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"You're headed for a one-term presidency." -- Steve Jobs to Barack Obama (The Huffington Post)
"I'm going to destroy Android, because it's a stolen product ... I'm willing to go thermonuclear war on this." -- Jobs on Google Android (Bloomberg)
* A few tidbits leaked in advance of Walter Isaacson's biography MOREJP Mangalindan, Writer - Oct 21, 2011 3:30 AM ET
Google built its success on a simple search box that disrupted that old-line business, the web portal. So why is it working so hard to become one itself?
By Kevin Kelleher, contributor
FORTUNE -- Google is becoming all things online. Its quest to organize all the world's information has pushed it beyond the search box. Google saw that people loved Yelp, so it aggregated reviews. It saw how we took to group-buying MOREAug 17, 2011 5:00 AM ET
Google has agreed to receive an independent review of their privacy procedures once every two years as well as a user opt-in requirement before privacy changes are enacted.
In a blog post today, Google (GOOG) outlined an agreement with the FTC over privacy concernes connected to the release of Google Buzz in February of 2010. Specifically, if users took no action to change defaults, Google disclosed on users' Google profile a MORESeth Weintraub - Mar 30, 2011 11:01 AM ET
The search behemoth accuses the communist state of tampering with, but not completely blocking, users of Gmail in China.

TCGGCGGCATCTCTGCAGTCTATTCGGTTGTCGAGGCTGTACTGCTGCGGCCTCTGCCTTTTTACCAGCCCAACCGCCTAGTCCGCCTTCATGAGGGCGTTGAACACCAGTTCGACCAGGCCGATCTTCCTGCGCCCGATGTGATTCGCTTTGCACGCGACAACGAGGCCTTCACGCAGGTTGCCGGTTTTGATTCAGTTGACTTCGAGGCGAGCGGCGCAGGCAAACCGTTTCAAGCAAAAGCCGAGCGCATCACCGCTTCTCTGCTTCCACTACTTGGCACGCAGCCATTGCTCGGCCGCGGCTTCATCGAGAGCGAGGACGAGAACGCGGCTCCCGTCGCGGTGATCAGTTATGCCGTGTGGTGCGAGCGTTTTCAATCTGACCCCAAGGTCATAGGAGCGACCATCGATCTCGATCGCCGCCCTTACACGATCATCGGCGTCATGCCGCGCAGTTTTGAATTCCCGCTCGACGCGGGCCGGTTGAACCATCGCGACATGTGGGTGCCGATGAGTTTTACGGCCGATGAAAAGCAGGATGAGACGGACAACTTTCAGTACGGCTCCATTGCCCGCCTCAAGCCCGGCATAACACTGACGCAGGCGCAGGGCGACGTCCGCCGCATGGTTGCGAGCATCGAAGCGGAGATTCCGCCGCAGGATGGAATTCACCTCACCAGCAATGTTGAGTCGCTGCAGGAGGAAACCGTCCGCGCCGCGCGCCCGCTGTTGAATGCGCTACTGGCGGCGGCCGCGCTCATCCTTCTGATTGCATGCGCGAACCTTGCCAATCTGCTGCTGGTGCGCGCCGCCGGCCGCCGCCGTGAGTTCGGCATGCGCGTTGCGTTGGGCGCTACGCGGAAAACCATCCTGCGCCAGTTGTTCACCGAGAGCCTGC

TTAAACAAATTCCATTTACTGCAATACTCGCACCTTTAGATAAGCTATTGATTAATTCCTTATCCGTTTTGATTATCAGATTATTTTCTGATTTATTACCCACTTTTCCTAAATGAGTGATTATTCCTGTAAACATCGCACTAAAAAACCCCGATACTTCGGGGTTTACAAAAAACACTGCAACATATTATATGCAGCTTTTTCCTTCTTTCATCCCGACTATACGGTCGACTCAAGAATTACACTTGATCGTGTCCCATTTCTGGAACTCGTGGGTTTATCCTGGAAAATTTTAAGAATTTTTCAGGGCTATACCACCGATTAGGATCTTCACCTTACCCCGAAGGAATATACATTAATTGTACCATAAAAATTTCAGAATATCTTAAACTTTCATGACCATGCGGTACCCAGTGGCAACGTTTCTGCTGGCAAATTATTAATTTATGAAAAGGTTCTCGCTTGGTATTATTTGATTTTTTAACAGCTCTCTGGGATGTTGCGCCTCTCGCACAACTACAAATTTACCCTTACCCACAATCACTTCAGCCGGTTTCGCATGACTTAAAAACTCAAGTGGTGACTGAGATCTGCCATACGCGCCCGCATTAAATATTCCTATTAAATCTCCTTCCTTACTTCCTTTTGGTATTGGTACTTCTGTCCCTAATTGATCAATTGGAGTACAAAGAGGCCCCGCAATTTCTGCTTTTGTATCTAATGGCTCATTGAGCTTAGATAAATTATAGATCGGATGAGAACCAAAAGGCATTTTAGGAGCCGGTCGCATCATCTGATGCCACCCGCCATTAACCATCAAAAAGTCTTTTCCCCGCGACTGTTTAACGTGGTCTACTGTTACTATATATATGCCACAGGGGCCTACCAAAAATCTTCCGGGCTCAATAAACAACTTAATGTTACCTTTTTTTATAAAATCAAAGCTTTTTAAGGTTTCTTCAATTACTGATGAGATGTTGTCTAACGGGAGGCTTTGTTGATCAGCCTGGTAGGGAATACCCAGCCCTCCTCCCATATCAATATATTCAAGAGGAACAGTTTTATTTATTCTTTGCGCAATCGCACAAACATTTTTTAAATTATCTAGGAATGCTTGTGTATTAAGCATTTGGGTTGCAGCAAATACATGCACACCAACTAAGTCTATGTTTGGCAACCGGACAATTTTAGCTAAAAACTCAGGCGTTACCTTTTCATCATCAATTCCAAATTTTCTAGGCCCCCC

The Guardian reports that China and Google (GOOG) are at it again. Google is now accusing China of tampering with access to Gmail from within China. Customers and advertisers have increasingly been complaining to Google about their Gmail service in the past month. Attempts by users to send messages, mark messages as unread and MORESeth Weintraub - Mar 21, 2011 1:08 AM ET
Users of Google Apps will now be able to store up to 16TB of documents and images in Google's cloud.
For companies, educational institutions and even home users who want to increase the amount of space in their Google (GOOG) Apps accounts, Google today introduced new tiered pricing plans for buying huge swaths of additional storage.
Storage for Google Docs, Picasa Web Albums, and photos from Blogger can now scale up to MORESeth Weintraub - Mar 1, 2011 12:57 PM ET
I wasn't even aware they still used tape backups.
This particular Gmail outage is proving to be particularly bad, at least for the .02% of Gmail users affected. However, it appears the end in sight for Google. In a post on the Gmail Blog Google (GOOG) reveals that it has had to go to tape backups and expect to finish restoring accounts in the coming hours.
To protect your information from these unusual bugs, MORESeth Weintraub - Feb 28, 2011 10:36 PM ET
A small percentage of people have been without their Gmail accounts since Sunday.
Imagine if you lost your entire email inbox, sent box, folders –everything.
A small number of Gmail users logged into their accounts over the weekend to find just that.
Immediately, Google (GOOG) support forums started filling up and Google's App Status dashboard issued the ominous warning, "We're investigating reports of an issue with Google Mail. We will provide more information MORESeth Weintraub - Feb 28, 2011 1:01 PM ET